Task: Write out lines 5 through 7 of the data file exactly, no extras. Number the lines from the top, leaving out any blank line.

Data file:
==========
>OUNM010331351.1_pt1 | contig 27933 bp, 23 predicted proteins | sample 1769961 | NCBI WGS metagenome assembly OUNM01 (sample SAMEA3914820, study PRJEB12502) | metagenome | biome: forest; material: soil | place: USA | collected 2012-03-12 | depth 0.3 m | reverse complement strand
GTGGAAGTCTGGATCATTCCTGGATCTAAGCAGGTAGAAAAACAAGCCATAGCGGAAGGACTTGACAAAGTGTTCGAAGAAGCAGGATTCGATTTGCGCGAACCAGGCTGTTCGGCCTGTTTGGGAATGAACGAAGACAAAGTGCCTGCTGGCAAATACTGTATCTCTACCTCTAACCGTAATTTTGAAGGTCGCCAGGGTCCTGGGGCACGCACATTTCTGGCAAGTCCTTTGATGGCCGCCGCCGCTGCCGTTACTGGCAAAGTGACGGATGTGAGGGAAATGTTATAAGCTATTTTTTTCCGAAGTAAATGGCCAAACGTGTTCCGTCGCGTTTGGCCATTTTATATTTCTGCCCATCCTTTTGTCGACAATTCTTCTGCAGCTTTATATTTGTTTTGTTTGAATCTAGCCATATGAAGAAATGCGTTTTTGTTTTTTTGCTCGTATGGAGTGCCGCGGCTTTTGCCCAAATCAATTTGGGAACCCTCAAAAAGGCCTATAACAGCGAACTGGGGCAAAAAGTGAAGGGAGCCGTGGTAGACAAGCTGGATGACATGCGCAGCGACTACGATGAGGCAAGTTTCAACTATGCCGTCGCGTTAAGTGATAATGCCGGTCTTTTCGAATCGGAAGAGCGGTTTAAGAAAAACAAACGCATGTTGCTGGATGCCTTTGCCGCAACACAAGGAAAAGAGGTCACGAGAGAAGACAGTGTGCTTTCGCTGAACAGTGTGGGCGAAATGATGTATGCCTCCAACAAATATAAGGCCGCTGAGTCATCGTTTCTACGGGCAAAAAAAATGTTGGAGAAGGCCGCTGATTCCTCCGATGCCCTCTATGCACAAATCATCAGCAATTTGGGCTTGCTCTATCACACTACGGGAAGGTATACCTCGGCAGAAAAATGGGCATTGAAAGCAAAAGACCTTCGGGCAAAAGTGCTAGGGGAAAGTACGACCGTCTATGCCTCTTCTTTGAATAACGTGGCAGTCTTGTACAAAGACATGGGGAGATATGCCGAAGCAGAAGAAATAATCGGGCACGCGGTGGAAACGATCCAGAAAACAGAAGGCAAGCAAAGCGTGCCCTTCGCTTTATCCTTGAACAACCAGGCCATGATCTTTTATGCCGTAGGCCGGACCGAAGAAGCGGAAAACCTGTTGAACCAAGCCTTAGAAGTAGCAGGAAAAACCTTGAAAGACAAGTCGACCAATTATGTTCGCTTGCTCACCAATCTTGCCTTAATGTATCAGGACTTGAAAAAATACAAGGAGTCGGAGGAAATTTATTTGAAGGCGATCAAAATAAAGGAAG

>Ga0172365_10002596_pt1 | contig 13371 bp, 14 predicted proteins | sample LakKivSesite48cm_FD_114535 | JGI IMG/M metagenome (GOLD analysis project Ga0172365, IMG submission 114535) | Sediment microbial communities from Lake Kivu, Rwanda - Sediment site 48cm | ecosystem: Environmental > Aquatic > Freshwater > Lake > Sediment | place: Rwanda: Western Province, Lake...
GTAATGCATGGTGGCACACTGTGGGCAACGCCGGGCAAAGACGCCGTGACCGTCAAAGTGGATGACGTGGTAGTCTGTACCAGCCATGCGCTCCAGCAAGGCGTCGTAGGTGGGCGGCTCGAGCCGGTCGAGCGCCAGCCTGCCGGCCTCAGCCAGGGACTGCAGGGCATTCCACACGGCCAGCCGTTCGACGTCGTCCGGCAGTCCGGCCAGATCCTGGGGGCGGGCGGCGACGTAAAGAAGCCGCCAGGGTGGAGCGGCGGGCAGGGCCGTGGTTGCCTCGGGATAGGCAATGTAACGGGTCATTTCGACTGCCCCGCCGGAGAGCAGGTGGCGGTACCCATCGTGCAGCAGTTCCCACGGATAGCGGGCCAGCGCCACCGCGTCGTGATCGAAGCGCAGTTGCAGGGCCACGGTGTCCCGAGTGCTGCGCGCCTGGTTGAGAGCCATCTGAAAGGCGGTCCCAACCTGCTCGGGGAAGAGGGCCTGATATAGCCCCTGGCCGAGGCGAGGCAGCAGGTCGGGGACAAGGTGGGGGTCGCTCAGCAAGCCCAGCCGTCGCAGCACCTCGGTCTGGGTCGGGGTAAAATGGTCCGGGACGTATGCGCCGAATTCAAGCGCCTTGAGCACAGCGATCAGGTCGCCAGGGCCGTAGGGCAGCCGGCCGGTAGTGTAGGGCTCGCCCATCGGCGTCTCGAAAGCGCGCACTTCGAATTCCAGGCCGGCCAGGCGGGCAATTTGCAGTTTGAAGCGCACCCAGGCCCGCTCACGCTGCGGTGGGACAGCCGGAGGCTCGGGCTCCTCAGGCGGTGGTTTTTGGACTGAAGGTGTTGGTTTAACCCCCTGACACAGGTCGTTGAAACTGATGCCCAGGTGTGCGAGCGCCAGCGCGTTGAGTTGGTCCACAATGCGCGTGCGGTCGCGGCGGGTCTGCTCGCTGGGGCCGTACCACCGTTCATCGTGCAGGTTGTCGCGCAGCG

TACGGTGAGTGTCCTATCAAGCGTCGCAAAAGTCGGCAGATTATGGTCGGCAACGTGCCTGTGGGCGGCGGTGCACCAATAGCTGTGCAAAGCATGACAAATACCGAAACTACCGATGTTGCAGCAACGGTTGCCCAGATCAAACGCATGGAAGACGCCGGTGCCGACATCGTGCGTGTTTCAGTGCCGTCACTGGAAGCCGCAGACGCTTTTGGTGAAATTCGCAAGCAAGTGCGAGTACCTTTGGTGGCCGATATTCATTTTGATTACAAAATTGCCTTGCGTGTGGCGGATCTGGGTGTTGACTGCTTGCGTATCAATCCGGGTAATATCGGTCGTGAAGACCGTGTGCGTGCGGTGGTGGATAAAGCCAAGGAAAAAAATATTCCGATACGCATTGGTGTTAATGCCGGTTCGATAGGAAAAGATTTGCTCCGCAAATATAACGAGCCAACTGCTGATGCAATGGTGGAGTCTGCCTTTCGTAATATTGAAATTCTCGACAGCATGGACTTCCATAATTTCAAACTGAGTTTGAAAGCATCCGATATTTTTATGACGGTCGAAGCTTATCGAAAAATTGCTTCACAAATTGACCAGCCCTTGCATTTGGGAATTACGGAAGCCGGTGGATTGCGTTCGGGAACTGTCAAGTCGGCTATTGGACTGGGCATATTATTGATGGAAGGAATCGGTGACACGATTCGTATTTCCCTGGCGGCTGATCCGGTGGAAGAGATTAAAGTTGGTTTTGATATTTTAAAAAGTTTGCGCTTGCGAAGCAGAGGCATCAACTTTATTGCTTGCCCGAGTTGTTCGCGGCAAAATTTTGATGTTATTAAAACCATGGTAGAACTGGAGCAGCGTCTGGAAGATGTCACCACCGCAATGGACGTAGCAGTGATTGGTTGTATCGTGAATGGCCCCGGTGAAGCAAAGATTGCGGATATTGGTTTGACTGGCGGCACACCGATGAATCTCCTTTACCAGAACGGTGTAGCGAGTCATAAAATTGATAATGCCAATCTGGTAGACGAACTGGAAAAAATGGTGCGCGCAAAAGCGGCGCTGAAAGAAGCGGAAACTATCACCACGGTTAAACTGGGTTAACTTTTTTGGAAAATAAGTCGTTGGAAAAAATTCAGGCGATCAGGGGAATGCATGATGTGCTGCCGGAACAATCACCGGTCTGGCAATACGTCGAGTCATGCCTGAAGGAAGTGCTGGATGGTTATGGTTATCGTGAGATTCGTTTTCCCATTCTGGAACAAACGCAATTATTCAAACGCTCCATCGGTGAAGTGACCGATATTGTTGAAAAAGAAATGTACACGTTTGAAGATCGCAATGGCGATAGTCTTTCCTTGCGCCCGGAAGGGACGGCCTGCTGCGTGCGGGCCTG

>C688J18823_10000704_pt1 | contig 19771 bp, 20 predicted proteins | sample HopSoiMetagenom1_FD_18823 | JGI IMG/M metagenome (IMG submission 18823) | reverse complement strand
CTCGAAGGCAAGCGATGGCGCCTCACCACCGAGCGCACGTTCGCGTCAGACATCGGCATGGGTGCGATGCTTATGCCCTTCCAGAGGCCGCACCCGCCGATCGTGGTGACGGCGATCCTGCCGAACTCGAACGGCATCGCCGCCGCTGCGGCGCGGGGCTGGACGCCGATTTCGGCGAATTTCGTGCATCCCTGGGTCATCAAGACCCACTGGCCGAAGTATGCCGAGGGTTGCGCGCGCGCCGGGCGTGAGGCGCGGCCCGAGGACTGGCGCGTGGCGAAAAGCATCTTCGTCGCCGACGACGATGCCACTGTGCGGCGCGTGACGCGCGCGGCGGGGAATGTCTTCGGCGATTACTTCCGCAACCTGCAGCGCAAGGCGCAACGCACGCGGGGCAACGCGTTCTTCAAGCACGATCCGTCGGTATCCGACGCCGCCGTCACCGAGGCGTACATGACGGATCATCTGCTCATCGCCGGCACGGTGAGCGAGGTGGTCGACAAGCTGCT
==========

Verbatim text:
TACGGTGAGTGTCCTATCAAGCGTCGCAAAAGTCGGCAGATTATGGTCGGCAACGTGCCTGTGGGCGGCGGTGCACCAATAGCTGTGCAAAGCATGACAAATACCGAAACTACCGATGTTGCAGCAACGGTTGCCCAGATCAAACGCATGGAAGACGCCGGTGCCGACATCGTGCGTGTTTCAGTGCCGTCACTGGAAGCCGCAGACGCTTTTGGTGAAATTCGCAAGCAAGTGCGAGTACCTTTGGTGGCCGATATTCATTTTGATTACAAAATTGCCTTGCGTGTGGCGGATCTGGGTGTTGACTGCTTGCGTATCAATCCGGGTAATATCGGTCGTGAAGACCGTGTGCGTGCGGTGGTGGATAAAGCCAAGGAAAAAAATATTCCGATACGCATTGGTGTTAATGCCGGTTCGATAGGAAAAGATTTGCTCCGCAAATATAACGAGCCAACTGCTGATGCAATGGTGGAGTCTGCCTTTCGTAATATTGAAATTCTCGACAGCATGGACTTCCATAATTTCAAACTGAGTTTGAAAGCATCCGATATTTTTATGACGGTCGAAGCTTATCGAAAAATTGCTTCACAAATTGACCAGCCCTTGCATTTGGGAATTACGGAAGCCGGTGGATTGCGTTCGGGAACTGTCAAGTCGGCTATTGGACTGGGCATATTATTGATGGAAGGAATCGGTGACACGATTCGTATTTCCCTGGCGGCTGATCCGGTGGAAGAGATTAAAGTTGGTTTTGATATTTTAAAAAGTTTGCGCTTGCGAAGCAGAGGCATCAACTTTATTGCTTGCCCGAGTTGTTCGCGGCAAAATTTTGATGTTATTAAAACCATGGTAGAACTGGAGCAGCGTCTGGAAGATGTCACCACCGCAATGGACGTAGCAGTGATTGGTTGTATCGTGAATGGCCCCGGTGAAGCAAAGATTGCGGATATTGGTTTGACTGGCGGCACACCGATGAATCTCCTTTACCAGAACGGTGTAGCGAGTCATAAAATTGATAATGCCAATCTGGTAGACGAACTGGAAAAAATGGTGCGCGCAAAAGCGGCGCTGAAAGAAGCGGAAACTATCACCACGGTTAAACTGGGTTAACTTTTTTGGAAAATAAGTCGTTGGAAAAAATTCAGGCGATCAGGGGAATGCATGATGTGCTGCCGGAACAATCACCGGTCTGGCAATACGTCGAGTCATGCCTGAAGGAAGTGCTGGATGGTTATGGTTATCGTGAGATTCGTTTTCCCATTCTGGAACAAACGCAATTATTCAAACGCTCCATCGGTGAAGTGACCGATATTGTTGAAAAAGAAATGTACACGTTTGAAGATCGCAATGGCGATAGTCTTTCCTTGCGCCCGGAAGGGACGGCCTGCTGCGTGCGGGCCTG

>C688J18823_10000704_pt1 | contig 19771 bp, 20 predicted proteins | sample HopSoiMetagenom1_FD_18823 | JGI IMG/M metagenome (IMG submission 18823) | reverse complement strand
CTCGAAGGCAAGCGATGGCGCCTCACCACCGAGCGCACGTTCGCGTCAGACATCGGCATGGGTGCGATGCTTATGCCCTTCCAGAGGCCGCACCCGCCGATCGTGGTGACGGCGATCCTGCCGAACTCGAACGGCATCGCCGCCGCTGCGGCGCGGGGCTGGACGCCGATTTCGGCGAATTTCGTGCATCCCTGGGTCATCAAGACCCACTGGCCGAAGTATGCCGAGGGTTGCGCGCGCGCCGGGCGTGAGGCGCGGCCCGAGGACTGGCGCGTGGCGAAAAGCATCTTCGTCGCCGACGACGATGCCACTGTGCGGCGCGTGACGCGCGCGGCGGGGAATGTCTTCGGCGATTACTTCCGCAACCTGCAGCGCAAGGCGCAACGCACGCGGGGCAACGCGTTCTTCAAGCACGATCCGTCGGTATCCGACGCCGCCGTCACCGAGGCGTACATGACGGATCATCTGCTCATCGCCGGCACGGTGAGCGAGGTGGTCGACAAGCTGCT